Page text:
Plants are the ‘aliens” visiting Earth!
Many of you know that I think plant life may have evolved elsewhere (off Earth), as the movie The Thing From Another World so presciently told us in 1951.
Two items that I add to my ongoing “thesis” include a review in the December 8th, 2016 issue of The New York Review of Books and a Science Magazine article.
The review in the NYRB is by Thomas Pakenham on Page 46 [What Trees Say]: The Hidden Life of Trees: What They Feel, How They Communicate – Discoveries from a Secret World by Peter Wohlleban (Translated from the German by Jane Billinghurst), [Greystone/David Suzuki Institute]
A team from the university in Vancouver “discovered … a vast underground network, called a mycorrhiza, in which fungi connect trees of different species by passing chemical and electrical signals among the trees’ roots. It was an arboreal Internet – christened the ‘wood wide web.’ [haha] Trees could actually communicate by exchanging carbon through their roots. The exchange offer mutual support …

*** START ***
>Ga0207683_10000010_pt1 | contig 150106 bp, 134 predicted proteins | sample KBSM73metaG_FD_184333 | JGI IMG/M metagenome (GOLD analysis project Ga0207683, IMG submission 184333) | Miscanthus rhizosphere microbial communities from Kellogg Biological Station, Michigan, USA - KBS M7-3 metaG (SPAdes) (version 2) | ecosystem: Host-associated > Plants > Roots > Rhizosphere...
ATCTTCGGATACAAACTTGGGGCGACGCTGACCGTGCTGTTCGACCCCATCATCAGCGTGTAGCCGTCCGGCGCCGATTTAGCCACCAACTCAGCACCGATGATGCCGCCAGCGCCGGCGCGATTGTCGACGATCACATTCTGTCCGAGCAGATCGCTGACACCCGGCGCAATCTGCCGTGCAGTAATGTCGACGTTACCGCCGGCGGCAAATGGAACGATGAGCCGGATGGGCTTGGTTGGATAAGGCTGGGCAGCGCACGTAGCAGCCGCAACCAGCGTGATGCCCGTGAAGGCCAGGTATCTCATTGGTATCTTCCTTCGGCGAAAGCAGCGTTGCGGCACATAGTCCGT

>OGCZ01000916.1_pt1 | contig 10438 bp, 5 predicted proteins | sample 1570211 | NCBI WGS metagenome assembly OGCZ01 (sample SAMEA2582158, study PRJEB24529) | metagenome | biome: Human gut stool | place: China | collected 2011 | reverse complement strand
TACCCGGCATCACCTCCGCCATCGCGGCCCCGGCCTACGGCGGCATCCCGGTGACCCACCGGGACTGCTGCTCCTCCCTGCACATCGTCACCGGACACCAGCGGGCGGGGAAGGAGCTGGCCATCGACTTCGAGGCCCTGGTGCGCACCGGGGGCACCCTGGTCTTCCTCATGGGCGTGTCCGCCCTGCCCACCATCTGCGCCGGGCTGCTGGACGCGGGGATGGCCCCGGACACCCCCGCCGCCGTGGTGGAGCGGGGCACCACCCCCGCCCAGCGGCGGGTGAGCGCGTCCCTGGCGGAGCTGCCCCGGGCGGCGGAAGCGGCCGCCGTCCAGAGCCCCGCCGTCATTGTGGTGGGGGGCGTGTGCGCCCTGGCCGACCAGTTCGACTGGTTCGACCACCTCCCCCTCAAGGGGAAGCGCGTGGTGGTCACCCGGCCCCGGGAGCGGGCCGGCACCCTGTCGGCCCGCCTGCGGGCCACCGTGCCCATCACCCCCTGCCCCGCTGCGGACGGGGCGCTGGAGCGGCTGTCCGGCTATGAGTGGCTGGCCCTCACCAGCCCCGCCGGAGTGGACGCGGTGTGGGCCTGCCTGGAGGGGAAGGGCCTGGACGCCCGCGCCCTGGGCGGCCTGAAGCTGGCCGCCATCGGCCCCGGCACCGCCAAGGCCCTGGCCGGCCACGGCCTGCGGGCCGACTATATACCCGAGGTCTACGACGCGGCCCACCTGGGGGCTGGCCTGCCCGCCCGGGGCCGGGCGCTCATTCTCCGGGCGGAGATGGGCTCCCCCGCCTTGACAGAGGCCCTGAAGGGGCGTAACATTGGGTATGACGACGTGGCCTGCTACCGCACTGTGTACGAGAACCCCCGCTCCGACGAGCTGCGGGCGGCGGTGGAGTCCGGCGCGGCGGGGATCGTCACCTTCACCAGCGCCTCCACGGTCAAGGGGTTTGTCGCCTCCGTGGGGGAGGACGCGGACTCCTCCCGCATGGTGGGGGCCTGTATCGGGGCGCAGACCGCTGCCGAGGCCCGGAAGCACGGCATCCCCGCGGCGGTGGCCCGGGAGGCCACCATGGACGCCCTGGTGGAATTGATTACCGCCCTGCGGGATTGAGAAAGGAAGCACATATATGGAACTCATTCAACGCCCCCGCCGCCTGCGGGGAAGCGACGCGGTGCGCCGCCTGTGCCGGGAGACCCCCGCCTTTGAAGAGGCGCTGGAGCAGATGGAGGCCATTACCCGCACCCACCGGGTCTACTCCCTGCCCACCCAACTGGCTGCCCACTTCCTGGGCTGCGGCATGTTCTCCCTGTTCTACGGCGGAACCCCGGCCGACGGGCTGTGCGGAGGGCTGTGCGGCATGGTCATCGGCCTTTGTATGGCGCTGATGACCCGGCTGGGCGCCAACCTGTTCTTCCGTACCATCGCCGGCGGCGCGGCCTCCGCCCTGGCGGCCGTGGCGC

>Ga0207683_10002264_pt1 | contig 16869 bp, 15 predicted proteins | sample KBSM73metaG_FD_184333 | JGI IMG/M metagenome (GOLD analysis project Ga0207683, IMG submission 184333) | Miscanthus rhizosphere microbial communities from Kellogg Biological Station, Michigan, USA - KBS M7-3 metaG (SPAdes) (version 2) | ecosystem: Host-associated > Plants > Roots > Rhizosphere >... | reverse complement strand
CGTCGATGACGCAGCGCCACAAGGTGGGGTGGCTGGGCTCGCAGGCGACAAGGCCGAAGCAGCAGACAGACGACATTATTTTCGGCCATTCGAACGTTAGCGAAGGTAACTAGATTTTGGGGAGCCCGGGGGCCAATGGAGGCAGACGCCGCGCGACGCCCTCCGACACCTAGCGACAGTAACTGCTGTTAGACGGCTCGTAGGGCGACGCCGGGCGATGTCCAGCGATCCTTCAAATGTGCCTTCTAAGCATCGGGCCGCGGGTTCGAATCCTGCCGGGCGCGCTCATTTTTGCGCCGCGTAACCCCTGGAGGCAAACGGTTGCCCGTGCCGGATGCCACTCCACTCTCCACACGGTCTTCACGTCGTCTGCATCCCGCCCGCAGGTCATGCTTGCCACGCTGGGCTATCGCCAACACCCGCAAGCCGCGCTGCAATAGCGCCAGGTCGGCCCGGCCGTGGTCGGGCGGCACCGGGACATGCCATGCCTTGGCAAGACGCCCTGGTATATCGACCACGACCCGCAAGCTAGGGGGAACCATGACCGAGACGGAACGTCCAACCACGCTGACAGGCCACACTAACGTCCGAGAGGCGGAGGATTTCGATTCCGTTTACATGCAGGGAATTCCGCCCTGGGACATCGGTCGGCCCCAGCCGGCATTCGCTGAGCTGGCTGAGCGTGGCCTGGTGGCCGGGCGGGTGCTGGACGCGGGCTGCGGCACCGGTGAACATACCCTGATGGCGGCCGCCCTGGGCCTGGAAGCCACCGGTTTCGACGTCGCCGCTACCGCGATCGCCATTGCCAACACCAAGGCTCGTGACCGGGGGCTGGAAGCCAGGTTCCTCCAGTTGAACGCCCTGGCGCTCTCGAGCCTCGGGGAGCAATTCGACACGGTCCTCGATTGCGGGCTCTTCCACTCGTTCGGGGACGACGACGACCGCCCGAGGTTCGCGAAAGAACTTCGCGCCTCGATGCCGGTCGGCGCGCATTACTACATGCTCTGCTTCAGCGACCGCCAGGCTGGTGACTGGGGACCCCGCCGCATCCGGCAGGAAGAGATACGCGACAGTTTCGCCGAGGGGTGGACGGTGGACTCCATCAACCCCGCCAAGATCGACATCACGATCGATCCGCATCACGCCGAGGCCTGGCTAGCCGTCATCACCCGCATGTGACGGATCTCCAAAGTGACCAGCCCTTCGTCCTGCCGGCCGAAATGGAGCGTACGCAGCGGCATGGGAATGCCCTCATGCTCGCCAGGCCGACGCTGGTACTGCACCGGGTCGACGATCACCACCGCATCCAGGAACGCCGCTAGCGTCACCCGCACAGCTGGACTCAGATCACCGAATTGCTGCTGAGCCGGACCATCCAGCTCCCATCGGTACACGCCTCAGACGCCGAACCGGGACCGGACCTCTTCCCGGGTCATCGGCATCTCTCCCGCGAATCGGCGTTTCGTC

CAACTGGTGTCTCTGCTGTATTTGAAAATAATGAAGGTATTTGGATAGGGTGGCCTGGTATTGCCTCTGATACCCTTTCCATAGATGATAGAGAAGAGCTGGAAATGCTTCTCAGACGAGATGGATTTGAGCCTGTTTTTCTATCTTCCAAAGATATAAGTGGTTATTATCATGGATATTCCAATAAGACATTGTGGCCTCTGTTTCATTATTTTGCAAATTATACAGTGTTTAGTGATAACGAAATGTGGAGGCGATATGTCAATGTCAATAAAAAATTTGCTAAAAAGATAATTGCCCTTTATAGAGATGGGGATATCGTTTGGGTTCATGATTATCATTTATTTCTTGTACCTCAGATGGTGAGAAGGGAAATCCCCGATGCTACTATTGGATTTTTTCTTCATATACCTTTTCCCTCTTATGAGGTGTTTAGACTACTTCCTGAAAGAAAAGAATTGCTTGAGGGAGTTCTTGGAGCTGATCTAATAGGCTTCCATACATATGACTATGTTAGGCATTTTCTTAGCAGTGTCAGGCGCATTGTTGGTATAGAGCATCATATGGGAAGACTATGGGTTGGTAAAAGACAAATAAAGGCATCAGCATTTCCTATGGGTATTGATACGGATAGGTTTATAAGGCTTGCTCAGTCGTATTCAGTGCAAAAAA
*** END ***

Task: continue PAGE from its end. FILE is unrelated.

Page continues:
“ … trees not only benefited by mutual exchange of food. They exchanged vital information …
“ … if a tree’s leaves are bitten by a caterpillar. It will send a message through the mycorrhiza, prompting other trees in the network to release chemicals that repel caterpillars …
“ … that, in their own way, trees had feelings, that they knew how to communicate with one another, and that the strong were able to assist the weak.”
The Science Magazine (online) article tells us plants exude “light” through their roots to see underground.
Click HERE for that article.
My speculation has been and continues to be that plant life elsewhere in the Galaxy (or Universe) evolved into thinking, mobile beings and while on scouting missions stumbled upon Earth, with its abundance of water and nutrients, necessary for their existence.
They now come here to sustain themselves or bask in the glory of a liquid planet.
Fortunately, they are not carnivorous like the “carrot” in The Thing film, although some mutilated cattle and Snippy might disagree.